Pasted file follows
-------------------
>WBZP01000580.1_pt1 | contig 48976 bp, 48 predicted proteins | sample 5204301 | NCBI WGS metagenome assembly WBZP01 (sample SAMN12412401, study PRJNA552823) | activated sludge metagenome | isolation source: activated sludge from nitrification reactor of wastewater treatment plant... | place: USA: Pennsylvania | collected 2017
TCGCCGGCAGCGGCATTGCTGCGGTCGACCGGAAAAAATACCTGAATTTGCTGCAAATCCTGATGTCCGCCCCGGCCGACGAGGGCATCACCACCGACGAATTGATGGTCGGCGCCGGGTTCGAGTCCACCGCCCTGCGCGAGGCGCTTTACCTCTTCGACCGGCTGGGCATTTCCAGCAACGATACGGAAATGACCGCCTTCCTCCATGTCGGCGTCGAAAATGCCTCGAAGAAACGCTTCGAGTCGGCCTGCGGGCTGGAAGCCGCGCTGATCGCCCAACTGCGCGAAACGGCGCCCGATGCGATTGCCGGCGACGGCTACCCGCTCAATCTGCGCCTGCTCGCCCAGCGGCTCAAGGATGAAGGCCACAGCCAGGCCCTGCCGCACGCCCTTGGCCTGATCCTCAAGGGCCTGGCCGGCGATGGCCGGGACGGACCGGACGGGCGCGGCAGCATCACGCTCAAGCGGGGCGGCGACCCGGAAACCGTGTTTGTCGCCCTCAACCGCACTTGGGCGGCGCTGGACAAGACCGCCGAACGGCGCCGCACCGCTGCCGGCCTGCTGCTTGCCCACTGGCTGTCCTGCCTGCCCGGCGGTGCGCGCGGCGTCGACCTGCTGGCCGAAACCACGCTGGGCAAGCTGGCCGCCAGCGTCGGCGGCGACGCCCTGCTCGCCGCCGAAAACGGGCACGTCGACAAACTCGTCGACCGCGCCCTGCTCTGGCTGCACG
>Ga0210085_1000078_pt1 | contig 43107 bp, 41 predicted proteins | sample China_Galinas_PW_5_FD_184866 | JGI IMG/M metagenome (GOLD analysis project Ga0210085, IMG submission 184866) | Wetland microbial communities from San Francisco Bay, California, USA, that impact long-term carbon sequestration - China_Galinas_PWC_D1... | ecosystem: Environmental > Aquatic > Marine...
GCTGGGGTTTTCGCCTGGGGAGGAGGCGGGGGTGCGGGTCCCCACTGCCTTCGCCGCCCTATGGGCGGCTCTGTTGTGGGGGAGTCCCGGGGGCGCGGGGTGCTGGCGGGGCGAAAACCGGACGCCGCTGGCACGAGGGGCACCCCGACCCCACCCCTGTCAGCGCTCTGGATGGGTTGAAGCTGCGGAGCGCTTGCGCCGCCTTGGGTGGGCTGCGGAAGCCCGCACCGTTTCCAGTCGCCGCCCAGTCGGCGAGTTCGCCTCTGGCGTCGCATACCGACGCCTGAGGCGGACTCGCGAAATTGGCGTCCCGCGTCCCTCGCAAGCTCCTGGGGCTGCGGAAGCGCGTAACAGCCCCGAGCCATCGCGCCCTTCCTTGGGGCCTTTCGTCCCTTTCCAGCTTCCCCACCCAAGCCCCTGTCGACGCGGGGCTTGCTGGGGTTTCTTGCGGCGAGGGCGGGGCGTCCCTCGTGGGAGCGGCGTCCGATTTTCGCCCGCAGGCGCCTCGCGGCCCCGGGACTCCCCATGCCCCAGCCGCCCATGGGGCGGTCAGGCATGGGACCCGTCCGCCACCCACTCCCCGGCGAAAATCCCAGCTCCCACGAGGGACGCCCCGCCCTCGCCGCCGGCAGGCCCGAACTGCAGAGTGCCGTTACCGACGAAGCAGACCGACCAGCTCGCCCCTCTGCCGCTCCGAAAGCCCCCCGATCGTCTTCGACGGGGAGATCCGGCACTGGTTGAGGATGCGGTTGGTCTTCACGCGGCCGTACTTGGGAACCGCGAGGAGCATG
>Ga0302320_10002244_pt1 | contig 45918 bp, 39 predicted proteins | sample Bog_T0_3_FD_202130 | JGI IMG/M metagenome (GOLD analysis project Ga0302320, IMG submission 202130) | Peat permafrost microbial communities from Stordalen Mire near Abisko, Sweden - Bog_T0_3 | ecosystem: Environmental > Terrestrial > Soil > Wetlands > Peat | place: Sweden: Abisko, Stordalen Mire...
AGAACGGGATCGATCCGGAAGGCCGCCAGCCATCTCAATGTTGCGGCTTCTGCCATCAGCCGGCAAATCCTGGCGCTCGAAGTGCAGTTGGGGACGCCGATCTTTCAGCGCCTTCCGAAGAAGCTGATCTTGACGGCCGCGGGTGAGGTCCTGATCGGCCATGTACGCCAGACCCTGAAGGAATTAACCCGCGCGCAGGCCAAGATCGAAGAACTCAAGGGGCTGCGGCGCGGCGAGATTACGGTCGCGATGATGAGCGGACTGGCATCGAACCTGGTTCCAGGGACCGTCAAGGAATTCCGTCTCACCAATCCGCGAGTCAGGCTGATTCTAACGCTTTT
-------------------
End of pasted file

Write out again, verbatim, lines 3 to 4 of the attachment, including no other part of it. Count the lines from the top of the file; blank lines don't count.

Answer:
>Ga0210085_1000078_pt1 | contig 43107 bp, 41 predicted proteins | sample China_Galinas_PW_5_FD_184866 | JGI IMG/M metagenome (GOLD analysis project Ga0210085, IMG submission 184866) | Wetland microbial communities from San Francisco Bay, California, USA, that impact long-term carbon sequestration - China_Galinas_PWC_D1... | ecosystem: Environmental > Aquatic > Marine...
GCTGGGGTTTTCGCCTGGGGAGGAGGCGGGGGTGCGGGTCCCCACTGCCTTCGCCGCCCTATGGGCGGCTCTGTTGTGGGGGAGTCCCGGGGGCGCGGGGTGCTGGCGGGGCGAAAACCGGACGCCGCTGGCACGAGGGGCACCCCGACCCCACCCCTGTCAGCGCTCTGGATGGGTTGAAGCTGCGGAGCGCTTGCGCCGCCTTGGGTGGGCTGCGGAAGCCCGCACCGTTTCCAGTCGCCGCCCAGTCGGCGAGTTCGCCTCTGGCGTCGCATACCGACGCCTGAGGCGGACTCGCGAAATTGGCGTCCCGCGTCCCTCGCAAGCTCCTGGGGCTGCGGAAGCGCGTAACAGCCCCGAGCCATCGCGCCCTTCCTTGGGGCCTTTCGTCCCTTTCCAGCTTCCCCACCCAAGCCCCTGTCGACGCGGGGCTTGCTGGGGTTTCTTGCGGCGAGGGCGGGGCGTCCCTCGTGGGAGCGGCGTCCGATTTTCGCCCGCAGGCGCCTCGCGGCCCCGGGACTCCCCATGCCCCAGCCGCCCATGGGGCGGTCAGGCATGGGACCCGTCCGCCACCCACTCCCCGGCGAAAATCCCAGCTCCCACGAGGGACGCCCCGCCCTCGCCGCCGGCAGGCCCGAACTGCAGAGTGCCGTTACCGACGAAGCAGACCGACCAGCTCGCCCCTCTGCCGCTCCGAAAGCCCCCCGATCGTCTTCGACGGGGAGATCCGGCACTGGTTGAGGATGCGGTTGGTCTTCACGCGGCCGTACTTGGGAACCGCGAGGAGCATG